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​ANALYSIS Why the proposed changes to the Romanian laws on judiciary are dangerous

de Dan Tapalaga Sâmbătă, 9 decembrie 2017, 0:10
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The governing coalition in Romania, which holds a majority in the Parliament, has been pushing for massive changes to three key pieces of legislation regarding the functioning of the Judiciary. The attempts to change the current legislation have been fiercely criticised as attempts to subdue the judiciary politically. They should be taken into consideration as a whole, not in separation. See the proposed changes below, step by step, then connect the dots to see the big picture.



Step 1


  • They changed the statute of magistrates
  • They removed the guarantee of prosecutors’ operational independence
  • The hierarchical superior prosecutor can censor the prosecutors' acts for substantive reasons , not just on general legality grounds
  • Such possibility of interference with prosecutorial work for substantive reasons gives ample room for interpretation and arbitrary decisions
  • They separated the careers of judges and prosecutors
  • They placed the prosecutors de facto under the authority of the minister of justice


Step 2


  • They are changing the law on judicial organization
  • A new Special Division to investigate crimes committed by magistrates is envisaged
  • The head of this Special Division will be appointed by the Superior Council of Magistracy, without any other checks and balances
  • The twenty prosecutors who will work for the Special Division will be easily controllable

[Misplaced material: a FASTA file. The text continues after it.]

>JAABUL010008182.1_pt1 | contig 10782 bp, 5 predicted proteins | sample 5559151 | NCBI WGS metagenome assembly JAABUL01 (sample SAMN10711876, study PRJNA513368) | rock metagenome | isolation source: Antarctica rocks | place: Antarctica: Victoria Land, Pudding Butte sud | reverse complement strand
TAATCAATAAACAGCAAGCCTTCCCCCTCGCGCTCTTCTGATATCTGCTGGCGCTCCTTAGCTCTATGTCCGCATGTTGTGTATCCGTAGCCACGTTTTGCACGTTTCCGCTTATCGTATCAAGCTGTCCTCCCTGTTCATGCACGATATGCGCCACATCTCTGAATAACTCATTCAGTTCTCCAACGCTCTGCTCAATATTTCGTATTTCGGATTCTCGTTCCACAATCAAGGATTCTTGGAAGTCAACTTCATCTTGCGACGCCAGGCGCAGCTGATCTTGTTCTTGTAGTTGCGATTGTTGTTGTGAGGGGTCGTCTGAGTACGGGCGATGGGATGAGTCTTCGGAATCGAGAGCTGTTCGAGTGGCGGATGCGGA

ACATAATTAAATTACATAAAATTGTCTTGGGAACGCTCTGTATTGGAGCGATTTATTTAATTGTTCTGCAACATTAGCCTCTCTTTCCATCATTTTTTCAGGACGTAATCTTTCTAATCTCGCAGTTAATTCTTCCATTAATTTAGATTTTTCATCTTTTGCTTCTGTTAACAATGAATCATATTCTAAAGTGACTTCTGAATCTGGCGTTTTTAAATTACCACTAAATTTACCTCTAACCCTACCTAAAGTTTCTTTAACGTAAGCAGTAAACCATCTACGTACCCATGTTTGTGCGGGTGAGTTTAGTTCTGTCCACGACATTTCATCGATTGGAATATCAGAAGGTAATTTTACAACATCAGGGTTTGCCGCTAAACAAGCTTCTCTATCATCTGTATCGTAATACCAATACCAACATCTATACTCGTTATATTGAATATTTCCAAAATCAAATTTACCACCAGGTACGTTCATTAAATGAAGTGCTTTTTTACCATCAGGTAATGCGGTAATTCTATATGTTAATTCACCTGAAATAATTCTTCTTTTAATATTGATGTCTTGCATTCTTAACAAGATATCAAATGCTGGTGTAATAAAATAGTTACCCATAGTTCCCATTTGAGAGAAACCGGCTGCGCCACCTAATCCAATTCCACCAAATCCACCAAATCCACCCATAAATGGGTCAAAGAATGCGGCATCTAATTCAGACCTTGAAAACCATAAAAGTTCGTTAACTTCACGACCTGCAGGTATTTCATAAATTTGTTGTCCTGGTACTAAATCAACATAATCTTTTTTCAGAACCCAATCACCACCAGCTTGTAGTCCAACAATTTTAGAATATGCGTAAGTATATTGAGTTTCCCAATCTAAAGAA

• They will investigate the disobedient magistrates and turn a blind eye to the obedient ones
  • The State is obliged to turn against the magistrates who made decisions with gross negligence and bad faith
  • ”Gross negligence” is a vague formulation that will encourage harassment against prosecutors whose cases end up in acquittal
  • These changes are operated mostly against the will of the magistrates
  • The debates are ongoing


Step 3


  • It follows the law on the functioning of the Superior Council of Magistrates (CSM)  
  • What is at stake is taking the Judicial Inspection out of the CSM authority
  • Turning the Judicial Inspection into a nominally autonomous institution does not guarantee its independence
  • It depends on who will appoint the new heads and on who will populate the new Inspection
  • A number of essential checks and balances have been removed from the newly proposed judicial laws
  • The President can no longer turn down the proposals for the appointment of top positions at the Higher Court, not even one single time   
  • The overall effect of the proposed changes is that of self-censorship - the most insidious form of control over the judiciary


Step 4


  • The President could still be eliminated from the appointment procedure of the top prosecutors, pending the vote in the plenum of the Parliament
  • There are similar precedents. The plenum of the Chamber of Deputies voted for a form of the magistrates’ liability that had previously been rejected in the Special commission
  • The new Special Division and the Judicial Inspection risk becoming weapons in the hands of politicians
  • The judicial laws are passed at high speed through the Parliament. Everything is subject to change in the plenum
  • Opposition Liberals (PNL) and Save Romania Union (USR) are accusing the governing coalition of Social Democrats (PSD) and Liberal Democrats (ALDE) with the support of the Hungarian Democrats (UDMR) of stiffling the parliamentary debate , which is the essence of democracy
  • Key institutions are radically transformed through legislative amendments tabled overnight
  • After the bills are passed, the President can send them back for re-examination only once
  • The last step . Even if the Parliament chooses to ignore his objections, the President is obliged to sign the bills into law
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